Calibre selection is a matter of personal choice — lighter .177 pellets fly fast and flat but .22s tend to have greater knockdown power. Both popular calibres, and the intermediate .20, will kill rabbits cleanly with a strike between the eye and ear. The important thing is being able to land them in exactly the right place, so keep practising and shoot within your own limitations.

What to wear

Clothing can be kept as basic as your equipment for harvest-time rabbit shooting. Rabbits don’t have tremendously good eyesight, so it’s unlikely that you’ll need to wear full camouflage and a headnet unless your ground is devoid of natural cover, or if the rabbits are particularly skittish after protracted shooting pressure. By and large, drab colours should be enough to keep you from spooking rabbits as you drift around the fields.

Scent and sound are the important considerations, because what rabbits lack in eyesight, they more than make up for with their nostrils and ears. Avoid anything that could create a suspicious smell, such as strong aftershave and cigarette smoke, and do your best to approach your quarry from downwind, so that your scent is carried away from it. Wear clothes that allow you to move quietly, and avoid anything that either rustles or has jangling zips and poppers if you can. Try not to wear heavy boots unless the ground is really wet; you need to be able to tread lightly if you want to creep within airgun range of rabbits.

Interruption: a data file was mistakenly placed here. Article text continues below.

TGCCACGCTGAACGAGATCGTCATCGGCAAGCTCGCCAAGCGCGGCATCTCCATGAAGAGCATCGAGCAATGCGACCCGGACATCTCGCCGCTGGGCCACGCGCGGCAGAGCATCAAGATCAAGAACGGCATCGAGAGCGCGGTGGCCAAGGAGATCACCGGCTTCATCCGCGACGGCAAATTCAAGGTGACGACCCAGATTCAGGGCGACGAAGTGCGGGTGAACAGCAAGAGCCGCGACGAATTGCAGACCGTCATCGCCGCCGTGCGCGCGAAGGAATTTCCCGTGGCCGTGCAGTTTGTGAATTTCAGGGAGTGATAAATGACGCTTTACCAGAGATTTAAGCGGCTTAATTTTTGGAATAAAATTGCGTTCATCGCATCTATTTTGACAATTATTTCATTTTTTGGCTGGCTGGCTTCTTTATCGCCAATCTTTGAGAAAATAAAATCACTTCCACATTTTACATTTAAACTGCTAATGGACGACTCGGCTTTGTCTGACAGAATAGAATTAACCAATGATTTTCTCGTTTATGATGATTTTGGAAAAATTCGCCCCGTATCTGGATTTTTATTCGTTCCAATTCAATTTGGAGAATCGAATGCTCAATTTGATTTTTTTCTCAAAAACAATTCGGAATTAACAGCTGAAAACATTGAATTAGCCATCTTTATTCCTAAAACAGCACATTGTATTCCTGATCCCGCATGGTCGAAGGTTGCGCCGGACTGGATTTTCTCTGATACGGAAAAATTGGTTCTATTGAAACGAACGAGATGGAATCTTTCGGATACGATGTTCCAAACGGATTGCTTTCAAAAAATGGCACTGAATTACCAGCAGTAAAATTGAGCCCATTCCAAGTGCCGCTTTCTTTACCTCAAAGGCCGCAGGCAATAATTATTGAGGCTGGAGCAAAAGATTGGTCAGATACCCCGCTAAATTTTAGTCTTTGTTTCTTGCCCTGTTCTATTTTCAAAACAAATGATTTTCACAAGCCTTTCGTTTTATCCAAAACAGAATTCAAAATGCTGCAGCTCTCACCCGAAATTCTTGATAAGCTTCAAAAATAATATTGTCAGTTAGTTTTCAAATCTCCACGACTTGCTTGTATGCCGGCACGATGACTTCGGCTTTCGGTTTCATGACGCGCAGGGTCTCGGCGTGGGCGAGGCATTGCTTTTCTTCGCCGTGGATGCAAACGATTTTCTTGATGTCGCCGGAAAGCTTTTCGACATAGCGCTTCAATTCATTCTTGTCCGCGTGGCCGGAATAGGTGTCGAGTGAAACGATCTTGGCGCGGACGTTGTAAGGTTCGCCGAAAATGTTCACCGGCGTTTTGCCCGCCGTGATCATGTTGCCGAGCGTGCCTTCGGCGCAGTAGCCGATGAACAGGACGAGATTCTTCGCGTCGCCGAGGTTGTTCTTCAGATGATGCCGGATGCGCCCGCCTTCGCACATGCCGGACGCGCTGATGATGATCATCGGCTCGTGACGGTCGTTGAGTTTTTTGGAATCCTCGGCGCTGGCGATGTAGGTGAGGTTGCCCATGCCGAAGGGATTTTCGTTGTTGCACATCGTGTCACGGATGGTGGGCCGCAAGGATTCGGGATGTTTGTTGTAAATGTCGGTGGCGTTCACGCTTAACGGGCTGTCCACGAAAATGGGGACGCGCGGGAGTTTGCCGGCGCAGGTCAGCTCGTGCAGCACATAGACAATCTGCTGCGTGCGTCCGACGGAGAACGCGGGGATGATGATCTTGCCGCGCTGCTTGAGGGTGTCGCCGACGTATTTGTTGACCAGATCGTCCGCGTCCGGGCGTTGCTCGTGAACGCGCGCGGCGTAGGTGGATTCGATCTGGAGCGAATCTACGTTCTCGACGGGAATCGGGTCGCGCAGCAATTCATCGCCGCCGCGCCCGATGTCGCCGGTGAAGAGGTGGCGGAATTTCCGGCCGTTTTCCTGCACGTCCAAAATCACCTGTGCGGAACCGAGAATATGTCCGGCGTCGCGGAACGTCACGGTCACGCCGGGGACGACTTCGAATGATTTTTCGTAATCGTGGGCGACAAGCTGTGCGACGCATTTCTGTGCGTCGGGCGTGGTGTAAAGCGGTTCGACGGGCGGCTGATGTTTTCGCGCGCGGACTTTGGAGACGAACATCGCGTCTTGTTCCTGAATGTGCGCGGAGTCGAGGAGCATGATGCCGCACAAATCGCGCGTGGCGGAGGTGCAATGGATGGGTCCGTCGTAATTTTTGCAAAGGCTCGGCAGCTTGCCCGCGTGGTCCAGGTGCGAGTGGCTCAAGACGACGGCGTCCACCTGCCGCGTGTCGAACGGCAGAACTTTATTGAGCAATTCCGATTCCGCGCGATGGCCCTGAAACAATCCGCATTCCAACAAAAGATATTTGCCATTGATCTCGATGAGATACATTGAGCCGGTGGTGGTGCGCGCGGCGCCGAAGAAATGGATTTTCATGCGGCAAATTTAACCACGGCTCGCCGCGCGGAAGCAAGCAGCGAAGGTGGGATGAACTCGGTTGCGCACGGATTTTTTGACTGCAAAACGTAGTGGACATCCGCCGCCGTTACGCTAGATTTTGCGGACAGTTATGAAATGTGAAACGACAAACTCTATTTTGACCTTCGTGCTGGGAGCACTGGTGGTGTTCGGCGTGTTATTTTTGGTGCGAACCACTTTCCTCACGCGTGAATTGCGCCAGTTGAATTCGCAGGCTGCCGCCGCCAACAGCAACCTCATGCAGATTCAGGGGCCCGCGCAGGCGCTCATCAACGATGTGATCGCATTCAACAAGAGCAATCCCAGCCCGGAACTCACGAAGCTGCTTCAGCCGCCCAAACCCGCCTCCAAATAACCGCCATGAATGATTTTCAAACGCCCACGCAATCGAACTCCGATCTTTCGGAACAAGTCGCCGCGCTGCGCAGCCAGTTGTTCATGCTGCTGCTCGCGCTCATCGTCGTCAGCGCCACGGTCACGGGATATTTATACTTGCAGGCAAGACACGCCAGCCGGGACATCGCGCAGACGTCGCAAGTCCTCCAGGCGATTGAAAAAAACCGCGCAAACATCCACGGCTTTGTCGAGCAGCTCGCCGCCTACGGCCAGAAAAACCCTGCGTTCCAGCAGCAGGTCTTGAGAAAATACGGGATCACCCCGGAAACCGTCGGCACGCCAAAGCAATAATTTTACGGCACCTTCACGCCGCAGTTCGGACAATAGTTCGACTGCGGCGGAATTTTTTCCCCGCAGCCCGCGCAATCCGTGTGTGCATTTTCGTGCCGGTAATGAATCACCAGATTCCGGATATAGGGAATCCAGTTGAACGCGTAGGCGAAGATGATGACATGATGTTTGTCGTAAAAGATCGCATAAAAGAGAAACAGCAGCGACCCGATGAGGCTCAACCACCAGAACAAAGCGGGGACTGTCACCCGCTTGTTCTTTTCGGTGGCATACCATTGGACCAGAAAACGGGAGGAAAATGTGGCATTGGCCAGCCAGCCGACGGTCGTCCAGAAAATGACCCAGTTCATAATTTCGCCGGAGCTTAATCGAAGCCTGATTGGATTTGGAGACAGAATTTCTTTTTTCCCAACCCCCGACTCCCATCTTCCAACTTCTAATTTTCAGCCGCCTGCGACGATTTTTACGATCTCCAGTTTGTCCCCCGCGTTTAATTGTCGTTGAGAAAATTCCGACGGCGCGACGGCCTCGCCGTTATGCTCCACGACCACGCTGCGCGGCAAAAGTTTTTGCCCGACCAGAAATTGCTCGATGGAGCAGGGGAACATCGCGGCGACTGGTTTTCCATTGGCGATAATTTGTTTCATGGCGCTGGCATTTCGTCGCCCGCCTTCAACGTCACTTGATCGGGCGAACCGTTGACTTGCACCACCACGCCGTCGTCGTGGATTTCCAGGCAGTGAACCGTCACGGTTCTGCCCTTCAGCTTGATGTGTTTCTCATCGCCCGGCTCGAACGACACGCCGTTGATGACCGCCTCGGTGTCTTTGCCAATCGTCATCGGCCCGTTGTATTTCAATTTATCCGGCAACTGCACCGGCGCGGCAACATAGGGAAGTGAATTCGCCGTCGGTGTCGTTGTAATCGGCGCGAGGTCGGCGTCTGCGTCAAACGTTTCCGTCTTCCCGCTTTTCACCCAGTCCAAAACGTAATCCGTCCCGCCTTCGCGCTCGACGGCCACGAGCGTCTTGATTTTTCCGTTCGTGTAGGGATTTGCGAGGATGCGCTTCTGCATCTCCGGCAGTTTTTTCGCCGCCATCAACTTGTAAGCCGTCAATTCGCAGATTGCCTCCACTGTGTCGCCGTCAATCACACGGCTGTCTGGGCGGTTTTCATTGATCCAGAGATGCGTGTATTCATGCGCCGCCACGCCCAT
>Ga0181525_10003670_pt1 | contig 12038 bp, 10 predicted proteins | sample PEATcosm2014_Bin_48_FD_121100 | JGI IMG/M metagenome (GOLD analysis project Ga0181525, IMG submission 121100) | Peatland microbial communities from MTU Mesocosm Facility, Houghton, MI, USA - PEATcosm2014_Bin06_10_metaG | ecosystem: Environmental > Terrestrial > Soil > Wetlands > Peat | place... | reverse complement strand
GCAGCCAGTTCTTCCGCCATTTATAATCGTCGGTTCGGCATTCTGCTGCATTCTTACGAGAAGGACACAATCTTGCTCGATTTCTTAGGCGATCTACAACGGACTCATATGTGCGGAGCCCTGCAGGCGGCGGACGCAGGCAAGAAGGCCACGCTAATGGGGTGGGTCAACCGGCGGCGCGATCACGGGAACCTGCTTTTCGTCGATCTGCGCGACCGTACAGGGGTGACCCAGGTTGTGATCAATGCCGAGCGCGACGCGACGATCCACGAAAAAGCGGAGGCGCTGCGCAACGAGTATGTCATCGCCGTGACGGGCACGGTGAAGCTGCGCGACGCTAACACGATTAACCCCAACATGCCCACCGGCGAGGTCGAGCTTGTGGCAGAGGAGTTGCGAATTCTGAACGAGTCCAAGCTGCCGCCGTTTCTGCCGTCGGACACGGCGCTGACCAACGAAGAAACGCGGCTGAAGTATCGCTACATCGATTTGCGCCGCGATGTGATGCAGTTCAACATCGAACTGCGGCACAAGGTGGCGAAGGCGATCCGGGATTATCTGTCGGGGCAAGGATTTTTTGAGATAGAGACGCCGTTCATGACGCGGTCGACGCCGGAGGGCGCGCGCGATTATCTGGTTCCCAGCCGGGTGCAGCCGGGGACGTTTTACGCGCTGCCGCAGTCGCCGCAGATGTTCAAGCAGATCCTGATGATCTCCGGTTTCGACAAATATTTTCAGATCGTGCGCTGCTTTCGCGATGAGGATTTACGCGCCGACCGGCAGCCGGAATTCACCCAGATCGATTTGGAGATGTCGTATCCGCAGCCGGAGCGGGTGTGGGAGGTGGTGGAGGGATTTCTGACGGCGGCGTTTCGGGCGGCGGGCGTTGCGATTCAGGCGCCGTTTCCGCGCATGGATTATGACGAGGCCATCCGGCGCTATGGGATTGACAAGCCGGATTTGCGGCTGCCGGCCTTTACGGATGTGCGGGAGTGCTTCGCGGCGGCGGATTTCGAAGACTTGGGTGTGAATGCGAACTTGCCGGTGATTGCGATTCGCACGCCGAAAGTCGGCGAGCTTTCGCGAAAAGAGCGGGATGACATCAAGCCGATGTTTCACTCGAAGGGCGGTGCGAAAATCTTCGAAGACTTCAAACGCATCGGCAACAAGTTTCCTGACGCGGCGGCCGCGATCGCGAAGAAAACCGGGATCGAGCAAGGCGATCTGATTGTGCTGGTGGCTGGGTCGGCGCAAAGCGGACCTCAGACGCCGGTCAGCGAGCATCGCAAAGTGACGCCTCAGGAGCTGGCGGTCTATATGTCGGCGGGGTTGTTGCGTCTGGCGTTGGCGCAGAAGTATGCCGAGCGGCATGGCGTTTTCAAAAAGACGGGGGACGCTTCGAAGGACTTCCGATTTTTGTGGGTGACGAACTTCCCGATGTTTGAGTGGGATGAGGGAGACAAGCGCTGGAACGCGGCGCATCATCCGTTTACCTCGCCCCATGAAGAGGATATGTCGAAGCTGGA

You will sometimes encounter areas where the rabbits are prolific — the sort of place where half a dozen or more rabbits dash for cover at the sound of your shot, and hopefully not at the sound of your approach. It often pays to linger around these spots, rather than just bagging a single bunny and wandering on, because rabbits will soon venture back out when they think the danger has passed.

Find a shady place where you can sit downwind from the burrow or, if you’ve got a bipod, sprawl out on your belly and enjoy the opportunity to take some rock-steady shots. That’s another handy thing about shooting over recently harvested or grazed fields — the lack of high cover means you can use a bipod without shots being obscured by tall stems.

Though this sort of shooting is unlikely to yield huge bags — certainly not the sort of tally you’d notch up if you waited until an hour or two after dark and headed out with a lamp or night vision kit — it makes for a satisfying time in the field while reducing numbers of this agricultural pest. Furthermore, harvest rabbits usually make good eating. Three-quarters grown and fattened-up on a summer of rich pickings, they are great for the pot.

Mat’s tips for rabbiting at harvest time:

  1. Head out just before sunset – rabbits often venture out to feed as the light fades
  2. Understand pellet trajectory, range estimation and aiming points – it’s essential for accurate shot placement
  3. Wear “quiet” clothing and tread lightly to avoid being detected by sharp-eared rabbits
  4. Use a bipod if you can – the lack of cover means you should be able to shoot prone without obstructions
  5. Make the most of it – harvest is a short and productive season, and a great time to be out with a gun